Current, Emerging Systemic and Targeted Therapies for Pediatric Leukemia: A Review
Progress has been made in the treatment of childhood leukemia, but long-term complications and therapy failures are still an issue.
The treatment of pediatric leukemia has improved greatly, lowering both mortality and morbidity rates. However, these therapies are far from perfect; long-term complications and therapy failures occur in large rates, particularly among childhood survivors of acute lymphocytic leukemia (ALL) and acute myeloid leukemia (AML). As new therapies emerge, it is important to establish new standards of therapy to improve outcomes.
The investigators published a review in OncoTargets and Therapy providing an overview of previously established and new therapies in the treatment of pediatric leukemia. Currently, the 2 main approaches are systemic and targeted therapies.
Nontargeted therapies and systemic treatments include chemotherapy, de novo liposomal agents, interferons and interleukins, and donor lymphocyte infusions (DLI).
Chemotherapy agents such as clofarabine (Clolar in the United States, Evoltra in the European Union) and nelarabine (Arranon) have been used as single agents and demonstrate cure rates of approximately 30% in patients with ALL. Asparaginase Erwinia chrysanthemi (Erwinaze) was recently approved for the treatment of ALL in patients who develop Escherichia coli-derived asparaginase hypersensitivity.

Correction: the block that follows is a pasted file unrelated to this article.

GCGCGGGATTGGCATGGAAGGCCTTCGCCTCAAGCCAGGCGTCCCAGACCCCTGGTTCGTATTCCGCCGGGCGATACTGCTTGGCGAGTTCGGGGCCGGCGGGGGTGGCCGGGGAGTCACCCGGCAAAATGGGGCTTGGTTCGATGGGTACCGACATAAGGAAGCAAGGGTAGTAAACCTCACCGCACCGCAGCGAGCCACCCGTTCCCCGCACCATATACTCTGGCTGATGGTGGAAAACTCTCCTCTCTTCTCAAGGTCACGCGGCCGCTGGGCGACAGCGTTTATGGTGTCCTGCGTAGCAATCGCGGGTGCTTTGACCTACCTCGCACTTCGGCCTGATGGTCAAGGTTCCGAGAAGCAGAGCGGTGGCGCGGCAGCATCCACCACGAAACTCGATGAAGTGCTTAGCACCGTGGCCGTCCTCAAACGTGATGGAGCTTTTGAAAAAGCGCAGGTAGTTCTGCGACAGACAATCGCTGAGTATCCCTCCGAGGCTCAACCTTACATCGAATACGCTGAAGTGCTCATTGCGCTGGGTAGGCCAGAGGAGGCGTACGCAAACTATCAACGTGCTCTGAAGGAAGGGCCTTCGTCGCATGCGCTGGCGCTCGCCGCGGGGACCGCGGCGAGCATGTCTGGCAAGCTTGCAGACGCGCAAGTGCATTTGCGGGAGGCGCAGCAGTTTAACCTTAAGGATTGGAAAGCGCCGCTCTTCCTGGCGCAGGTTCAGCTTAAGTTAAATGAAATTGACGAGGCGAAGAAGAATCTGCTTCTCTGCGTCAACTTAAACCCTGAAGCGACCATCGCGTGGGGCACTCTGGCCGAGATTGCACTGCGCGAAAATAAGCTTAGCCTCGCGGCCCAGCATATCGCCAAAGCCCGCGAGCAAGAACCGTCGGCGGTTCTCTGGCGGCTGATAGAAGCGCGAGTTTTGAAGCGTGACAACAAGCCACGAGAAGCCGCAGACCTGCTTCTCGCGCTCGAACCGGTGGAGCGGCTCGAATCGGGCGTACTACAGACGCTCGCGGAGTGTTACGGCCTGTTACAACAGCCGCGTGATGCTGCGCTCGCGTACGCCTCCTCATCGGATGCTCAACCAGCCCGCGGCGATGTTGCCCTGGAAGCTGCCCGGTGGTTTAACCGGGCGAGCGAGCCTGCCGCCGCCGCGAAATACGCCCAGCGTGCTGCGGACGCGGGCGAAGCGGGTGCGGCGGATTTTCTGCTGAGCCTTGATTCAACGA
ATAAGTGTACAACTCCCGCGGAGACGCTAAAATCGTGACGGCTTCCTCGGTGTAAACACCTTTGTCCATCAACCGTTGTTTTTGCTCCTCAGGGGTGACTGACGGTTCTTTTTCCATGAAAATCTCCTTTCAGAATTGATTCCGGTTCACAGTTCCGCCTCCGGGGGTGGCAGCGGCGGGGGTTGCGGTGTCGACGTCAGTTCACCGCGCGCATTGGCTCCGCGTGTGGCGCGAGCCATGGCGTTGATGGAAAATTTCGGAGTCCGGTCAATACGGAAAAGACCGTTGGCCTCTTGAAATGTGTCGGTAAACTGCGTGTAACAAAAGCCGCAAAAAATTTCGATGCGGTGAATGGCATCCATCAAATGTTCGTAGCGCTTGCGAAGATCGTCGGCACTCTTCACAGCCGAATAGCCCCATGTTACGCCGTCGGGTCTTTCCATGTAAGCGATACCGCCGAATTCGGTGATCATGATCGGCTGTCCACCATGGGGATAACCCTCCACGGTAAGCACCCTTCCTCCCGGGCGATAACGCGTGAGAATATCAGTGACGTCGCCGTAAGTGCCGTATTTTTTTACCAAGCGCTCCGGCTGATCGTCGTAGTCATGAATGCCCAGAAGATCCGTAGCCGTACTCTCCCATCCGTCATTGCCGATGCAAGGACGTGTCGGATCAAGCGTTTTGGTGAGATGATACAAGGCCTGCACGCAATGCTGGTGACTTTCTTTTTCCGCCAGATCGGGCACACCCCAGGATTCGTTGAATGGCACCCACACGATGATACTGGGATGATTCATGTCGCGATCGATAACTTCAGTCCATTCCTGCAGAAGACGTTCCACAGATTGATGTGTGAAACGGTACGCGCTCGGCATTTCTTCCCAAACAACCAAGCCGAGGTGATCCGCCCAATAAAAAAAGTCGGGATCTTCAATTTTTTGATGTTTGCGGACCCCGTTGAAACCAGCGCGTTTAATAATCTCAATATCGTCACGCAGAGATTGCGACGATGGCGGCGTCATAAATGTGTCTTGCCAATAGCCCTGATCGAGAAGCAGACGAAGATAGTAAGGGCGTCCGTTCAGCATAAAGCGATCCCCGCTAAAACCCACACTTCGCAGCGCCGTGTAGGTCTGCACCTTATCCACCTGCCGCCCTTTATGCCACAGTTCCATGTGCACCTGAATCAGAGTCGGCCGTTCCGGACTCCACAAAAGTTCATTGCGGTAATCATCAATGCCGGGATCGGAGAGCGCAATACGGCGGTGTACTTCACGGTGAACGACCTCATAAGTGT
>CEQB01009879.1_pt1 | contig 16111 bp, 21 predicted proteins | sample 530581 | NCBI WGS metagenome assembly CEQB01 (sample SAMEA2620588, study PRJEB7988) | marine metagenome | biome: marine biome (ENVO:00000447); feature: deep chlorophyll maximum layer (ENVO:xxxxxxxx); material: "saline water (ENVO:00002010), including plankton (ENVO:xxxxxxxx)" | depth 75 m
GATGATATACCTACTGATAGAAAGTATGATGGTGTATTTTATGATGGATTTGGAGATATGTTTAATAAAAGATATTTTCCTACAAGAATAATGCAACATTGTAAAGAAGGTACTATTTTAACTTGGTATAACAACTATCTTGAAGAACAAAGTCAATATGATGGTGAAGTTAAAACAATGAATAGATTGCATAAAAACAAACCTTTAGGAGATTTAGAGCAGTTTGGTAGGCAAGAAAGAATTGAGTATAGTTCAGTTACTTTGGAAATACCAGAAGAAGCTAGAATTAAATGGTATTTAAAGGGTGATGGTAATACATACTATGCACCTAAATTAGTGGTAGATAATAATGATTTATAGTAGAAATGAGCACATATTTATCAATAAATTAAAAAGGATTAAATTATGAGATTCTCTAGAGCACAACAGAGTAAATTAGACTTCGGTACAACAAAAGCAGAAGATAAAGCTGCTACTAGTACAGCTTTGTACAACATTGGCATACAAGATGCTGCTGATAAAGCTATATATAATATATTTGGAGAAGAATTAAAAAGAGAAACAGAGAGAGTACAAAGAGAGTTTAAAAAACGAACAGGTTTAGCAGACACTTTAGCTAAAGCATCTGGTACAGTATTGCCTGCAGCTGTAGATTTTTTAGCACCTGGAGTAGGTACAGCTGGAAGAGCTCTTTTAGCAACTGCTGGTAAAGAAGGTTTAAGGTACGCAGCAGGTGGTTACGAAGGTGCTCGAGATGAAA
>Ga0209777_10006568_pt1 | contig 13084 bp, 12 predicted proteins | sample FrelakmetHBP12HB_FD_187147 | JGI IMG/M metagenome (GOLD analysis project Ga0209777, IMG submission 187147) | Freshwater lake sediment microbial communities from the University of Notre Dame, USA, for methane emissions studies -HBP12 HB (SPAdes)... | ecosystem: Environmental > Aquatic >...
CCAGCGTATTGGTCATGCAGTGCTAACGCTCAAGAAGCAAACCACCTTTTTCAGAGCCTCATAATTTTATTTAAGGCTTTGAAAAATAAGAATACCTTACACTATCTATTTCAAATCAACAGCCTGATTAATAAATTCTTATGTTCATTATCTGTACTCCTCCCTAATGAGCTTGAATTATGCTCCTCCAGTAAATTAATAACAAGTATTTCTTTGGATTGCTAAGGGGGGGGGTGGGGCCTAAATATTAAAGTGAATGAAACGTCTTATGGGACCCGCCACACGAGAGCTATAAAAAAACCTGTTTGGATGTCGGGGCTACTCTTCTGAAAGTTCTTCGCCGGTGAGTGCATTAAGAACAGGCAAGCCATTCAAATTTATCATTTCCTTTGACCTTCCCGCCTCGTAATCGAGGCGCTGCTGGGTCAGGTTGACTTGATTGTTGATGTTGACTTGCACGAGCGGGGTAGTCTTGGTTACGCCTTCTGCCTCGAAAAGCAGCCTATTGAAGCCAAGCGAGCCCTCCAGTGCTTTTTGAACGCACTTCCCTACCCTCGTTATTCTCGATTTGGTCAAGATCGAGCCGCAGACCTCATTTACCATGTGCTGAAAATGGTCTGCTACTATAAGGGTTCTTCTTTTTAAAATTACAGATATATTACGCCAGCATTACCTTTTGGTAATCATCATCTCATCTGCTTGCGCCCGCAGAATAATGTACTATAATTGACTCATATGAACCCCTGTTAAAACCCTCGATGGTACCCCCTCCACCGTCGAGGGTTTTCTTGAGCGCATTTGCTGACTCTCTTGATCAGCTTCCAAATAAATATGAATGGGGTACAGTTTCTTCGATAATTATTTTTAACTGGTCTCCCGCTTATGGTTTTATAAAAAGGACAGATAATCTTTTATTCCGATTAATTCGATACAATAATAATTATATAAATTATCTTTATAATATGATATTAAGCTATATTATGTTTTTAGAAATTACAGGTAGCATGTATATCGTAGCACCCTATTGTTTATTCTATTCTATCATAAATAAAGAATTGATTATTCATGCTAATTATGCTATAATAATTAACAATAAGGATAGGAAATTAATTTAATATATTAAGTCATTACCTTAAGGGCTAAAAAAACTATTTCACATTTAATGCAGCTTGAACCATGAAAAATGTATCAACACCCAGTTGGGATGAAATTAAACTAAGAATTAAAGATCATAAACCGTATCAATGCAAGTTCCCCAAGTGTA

De novo liposomal agents are used as highly effective vehicles in delivering chemotherapy to cancer cells, minimizing systemic adverse effects. Standard agents currently used in treatment regimens for childhood leukemia include liposomal vincristine sulfate (Marqibo), sustained-release DepoFoam cytarabine (DepoCyte), liposomal formulation DNR (DaunoXome), liposomal formation doxorubicin (Myocet), and pegaspargase (PEG-L-asparaginase; Oncospar). L-annamycin (Annamycin) is currently being evaluated for use in both pediatric and adult relapsed or refractory AML.
Interferons and interleukins behave as nonspecific immunotherapies, and have a multitude of effects. They are able to resist cancers and infections, block cancer cell growth, stimulate innate immune defenses, and also augment the effects of chemotherapy. They are used in the treatment of non-Hodgkin lymphoma (NHL), cutaneous T-cell lymphoma, chronic myeloid leukemia, and hairy cell leukemia. A novel formulation is pegylated-IFN-alpha (Pegasys).In DLI, patients receive allogeneic stem cell transplants from a donor. Newer strategies such as infusing donor-derived, ex vivo-expanded CD8(+) cytotoxic T lymphocytes, and granulocyte-colony stimulating factor (GCSF)-mobilized peripheral blood progenitor cells, and allo-depleted donor T-cells as DLI have led to better outcomes.
Targeted therapies include enzyme inhibitors, cluster of designation (CD) antibodies, immunotherapy, radio immunotherapy, and small molecules.
Enzyme inhibitors specifically inhibit gene rearrangements and actionable protein products. Tyrosine kinase inhibitors such as imatinib (Gleevec), dasatinib (Sprycel), and nilotinib (Tasigna) are currently used to treat ALL. FLT-3 inhibitors such as lestaurtinib (Hydrate) are used in patients with MLL-rearranged ALL. Forodesinne (Mundesine) is a purine nucleoside phosphorylase inhibitor for ALL. Decitabine (Dacogen), a DNA methyltransferase inhibitor, and vorinostat (Zolinza), a histone deacetylase inhibitor, are currently being evaluated as potential treatments for ALL.